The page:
Realizing that the proposal doesn’t conform to the requirements of the ERC after considerable work has already been invested can be very frustrating and discouraging. An alternative, more suitable, concept can be conceived if the decision is taken in time. Unfortunately, this is not always the case. To help aid in this issue, we strongly recommend all PI’s working with us to start with our free of charge “Go/No-Go” service. Our free screening service assists in evaluating whether the project’s concept is in line with the requirements of the targeted grant.

Below are several examples of this recurring misunderstanding as seen in ERC 2018 Advanced Grant:

The incremental challenge in ERC

A prevailing comment responsible for the failure of many ERC AdG (Advanced) applications (though also found in ERC Starting and ERC Consolidator grants) pertains to the ‘incremental nature’ of the proposed research. Why is that? How can one successfully design a project which reflects the naturally occurring progress forward which builds on past achievements, current knowledge, expertise, and preliminary results, while at the same time conforming to the ‘non-incremental’ ERC unofficial requirement? We have a dedicated post that goes into great detail on resolving this incremental issue.

Hypothesis-led projects in ERC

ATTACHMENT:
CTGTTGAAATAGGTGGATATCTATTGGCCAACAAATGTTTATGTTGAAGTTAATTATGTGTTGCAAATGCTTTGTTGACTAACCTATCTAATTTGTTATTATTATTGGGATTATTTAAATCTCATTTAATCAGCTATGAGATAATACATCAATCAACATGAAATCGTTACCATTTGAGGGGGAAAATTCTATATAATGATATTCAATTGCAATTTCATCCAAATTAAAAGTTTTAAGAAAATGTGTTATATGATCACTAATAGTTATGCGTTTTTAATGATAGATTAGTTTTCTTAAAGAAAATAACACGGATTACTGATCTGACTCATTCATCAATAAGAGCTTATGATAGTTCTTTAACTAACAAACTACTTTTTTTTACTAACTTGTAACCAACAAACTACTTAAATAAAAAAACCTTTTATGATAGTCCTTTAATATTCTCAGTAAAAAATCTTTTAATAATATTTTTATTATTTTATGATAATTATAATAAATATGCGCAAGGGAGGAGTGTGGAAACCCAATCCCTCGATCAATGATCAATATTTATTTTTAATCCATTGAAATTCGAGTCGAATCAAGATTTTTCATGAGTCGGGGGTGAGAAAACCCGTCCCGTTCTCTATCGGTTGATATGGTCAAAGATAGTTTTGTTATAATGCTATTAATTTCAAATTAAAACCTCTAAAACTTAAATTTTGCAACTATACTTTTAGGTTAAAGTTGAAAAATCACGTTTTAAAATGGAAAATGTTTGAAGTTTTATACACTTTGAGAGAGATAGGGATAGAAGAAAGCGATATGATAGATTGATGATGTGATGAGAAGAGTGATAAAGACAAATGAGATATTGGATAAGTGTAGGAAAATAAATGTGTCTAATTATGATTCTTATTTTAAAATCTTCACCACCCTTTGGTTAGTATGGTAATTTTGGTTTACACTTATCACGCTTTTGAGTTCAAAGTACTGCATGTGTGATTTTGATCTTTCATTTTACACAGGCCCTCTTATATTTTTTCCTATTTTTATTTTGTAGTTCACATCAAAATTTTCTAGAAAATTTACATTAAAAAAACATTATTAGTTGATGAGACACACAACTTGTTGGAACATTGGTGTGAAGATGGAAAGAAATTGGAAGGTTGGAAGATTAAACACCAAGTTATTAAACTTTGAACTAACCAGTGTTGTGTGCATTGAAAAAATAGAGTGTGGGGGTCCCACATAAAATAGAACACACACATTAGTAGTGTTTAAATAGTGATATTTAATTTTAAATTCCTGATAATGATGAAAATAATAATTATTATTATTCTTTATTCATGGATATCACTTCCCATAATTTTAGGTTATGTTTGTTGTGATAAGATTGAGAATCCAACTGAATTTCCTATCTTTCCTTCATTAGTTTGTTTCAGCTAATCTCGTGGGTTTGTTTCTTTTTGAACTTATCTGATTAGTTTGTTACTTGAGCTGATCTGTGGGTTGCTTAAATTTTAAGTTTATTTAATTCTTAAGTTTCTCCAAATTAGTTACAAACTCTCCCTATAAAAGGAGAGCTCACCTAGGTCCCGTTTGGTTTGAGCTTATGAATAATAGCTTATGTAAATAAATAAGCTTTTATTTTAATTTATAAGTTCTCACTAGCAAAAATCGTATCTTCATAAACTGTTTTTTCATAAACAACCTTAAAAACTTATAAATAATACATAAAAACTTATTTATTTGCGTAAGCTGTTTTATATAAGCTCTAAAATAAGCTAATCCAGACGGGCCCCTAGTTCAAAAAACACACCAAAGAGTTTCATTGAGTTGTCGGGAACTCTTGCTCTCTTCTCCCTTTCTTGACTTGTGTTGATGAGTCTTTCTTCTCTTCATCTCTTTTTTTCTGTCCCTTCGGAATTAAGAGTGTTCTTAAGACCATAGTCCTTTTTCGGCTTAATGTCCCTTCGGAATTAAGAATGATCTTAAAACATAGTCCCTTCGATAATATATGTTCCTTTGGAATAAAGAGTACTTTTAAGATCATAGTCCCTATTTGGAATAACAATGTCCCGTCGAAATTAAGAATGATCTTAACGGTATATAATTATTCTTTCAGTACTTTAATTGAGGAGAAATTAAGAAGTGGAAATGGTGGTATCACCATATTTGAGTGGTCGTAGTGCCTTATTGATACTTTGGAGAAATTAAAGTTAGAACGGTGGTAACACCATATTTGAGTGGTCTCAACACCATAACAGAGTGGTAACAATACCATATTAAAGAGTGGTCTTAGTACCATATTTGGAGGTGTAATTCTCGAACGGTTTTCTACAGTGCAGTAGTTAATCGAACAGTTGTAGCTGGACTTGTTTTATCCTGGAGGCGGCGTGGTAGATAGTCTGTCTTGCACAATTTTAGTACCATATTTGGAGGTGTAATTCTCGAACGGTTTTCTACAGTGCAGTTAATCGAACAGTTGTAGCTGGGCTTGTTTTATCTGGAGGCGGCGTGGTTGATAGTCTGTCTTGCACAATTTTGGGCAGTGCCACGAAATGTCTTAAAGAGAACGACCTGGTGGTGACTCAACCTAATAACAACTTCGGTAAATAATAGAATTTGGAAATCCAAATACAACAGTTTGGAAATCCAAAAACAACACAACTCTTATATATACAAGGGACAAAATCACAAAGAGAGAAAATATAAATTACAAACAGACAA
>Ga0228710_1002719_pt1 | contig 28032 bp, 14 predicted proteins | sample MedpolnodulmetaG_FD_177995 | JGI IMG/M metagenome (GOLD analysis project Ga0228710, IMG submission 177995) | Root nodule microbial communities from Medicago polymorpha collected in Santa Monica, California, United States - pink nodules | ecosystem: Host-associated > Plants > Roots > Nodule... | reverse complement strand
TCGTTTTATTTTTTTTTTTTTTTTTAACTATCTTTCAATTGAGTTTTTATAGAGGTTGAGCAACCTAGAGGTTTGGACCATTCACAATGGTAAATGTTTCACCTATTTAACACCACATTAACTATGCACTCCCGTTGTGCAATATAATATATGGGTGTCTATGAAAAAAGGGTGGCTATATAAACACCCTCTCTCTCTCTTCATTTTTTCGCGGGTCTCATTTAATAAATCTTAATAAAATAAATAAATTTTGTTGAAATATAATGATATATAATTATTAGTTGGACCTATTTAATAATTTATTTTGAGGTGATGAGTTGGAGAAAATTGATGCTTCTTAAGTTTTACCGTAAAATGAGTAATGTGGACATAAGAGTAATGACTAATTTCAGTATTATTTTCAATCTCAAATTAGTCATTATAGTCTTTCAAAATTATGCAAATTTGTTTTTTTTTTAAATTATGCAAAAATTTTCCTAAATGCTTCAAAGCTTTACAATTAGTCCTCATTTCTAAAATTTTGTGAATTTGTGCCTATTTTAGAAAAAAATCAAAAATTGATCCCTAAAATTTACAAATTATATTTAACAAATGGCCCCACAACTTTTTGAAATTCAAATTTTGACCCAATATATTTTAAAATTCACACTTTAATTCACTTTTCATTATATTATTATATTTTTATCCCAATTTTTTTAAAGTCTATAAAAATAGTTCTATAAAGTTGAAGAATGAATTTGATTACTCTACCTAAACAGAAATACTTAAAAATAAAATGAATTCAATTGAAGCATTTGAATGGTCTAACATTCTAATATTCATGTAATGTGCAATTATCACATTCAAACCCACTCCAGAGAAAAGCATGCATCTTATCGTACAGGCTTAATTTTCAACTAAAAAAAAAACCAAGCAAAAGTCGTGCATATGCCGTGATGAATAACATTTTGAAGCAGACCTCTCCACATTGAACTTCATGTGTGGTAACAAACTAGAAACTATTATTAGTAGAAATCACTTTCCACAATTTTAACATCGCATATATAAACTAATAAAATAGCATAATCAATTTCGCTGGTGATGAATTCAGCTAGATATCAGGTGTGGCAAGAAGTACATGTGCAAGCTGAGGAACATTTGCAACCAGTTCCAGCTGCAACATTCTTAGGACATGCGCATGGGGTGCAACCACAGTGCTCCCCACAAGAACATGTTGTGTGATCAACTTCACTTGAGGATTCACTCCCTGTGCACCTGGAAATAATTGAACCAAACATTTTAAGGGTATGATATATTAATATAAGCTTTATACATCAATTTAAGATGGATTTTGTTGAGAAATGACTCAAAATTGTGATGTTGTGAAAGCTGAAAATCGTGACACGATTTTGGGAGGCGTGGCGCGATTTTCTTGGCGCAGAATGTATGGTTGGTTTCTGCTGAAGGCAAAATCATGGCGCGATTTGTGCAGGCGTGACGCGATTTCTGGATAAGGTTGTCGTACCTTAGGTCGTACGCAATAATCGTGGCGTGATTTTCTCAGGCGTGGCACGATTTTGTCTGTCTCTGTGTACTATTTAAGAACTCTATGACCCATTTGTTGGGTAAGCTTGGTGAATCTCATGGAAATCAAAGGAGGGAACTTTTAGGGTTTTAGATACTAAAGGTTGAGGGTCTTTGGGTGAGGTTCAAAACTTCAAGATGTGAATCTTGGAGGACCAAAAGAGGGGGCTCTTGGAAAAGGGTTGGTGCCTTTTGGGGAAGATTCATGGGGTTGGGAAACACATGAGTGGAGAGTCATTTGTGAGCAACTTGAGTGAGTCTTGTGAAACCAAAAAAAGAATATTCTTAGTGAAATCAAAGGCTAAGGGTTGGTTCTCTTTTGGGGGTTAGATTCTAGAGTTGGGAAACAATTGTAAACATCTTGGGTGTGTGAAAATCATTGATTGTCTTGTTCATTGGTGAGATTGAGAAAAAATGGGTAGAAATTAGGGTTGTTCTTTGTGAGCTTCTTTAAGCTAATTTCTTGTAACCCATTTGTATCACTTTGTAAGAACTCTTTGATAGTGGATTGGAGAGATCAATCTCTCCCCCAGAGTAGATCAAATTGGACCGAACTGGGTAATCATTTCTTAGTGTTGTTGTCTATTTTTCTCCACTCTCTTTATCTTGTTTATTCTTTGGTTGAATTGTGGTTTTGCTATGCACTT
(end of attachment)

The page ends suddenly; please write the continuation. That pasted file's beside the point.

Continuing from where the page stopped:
Even though the word “hypothesis” cannot be found anywhere in the official ERC guide, experience shows that this is a defining requirement for all ERC grant proposals. Our work with this year’s applicants, as well as previous deadlines, shows us that this is often an overlooked requirement. As well, once researchers understand it must be included, we see that this is most times a very difficult task to attend to. For this reason, we’ve put together our guidelines for writing hypothesis-led ERC grant applications.

Recycling is good for the environment, but not necessarily for ERC

When writing a new grant application, many researchers will start from an application they have recently written and try to adjust it to the current technical requirements. Can a ‘recycled’ application work for ERC?  In most cases the answer is no. Research concepts which are suitable for other grant applications will often not conform to the unique nature of ERC: Investigator-driven (non-collaborative), high risk, high gain, basic research-oriented, hypothesis-driven and non-incremental frontier research. We’ve developed this idea through a separate post. Read more about recycling in ERC.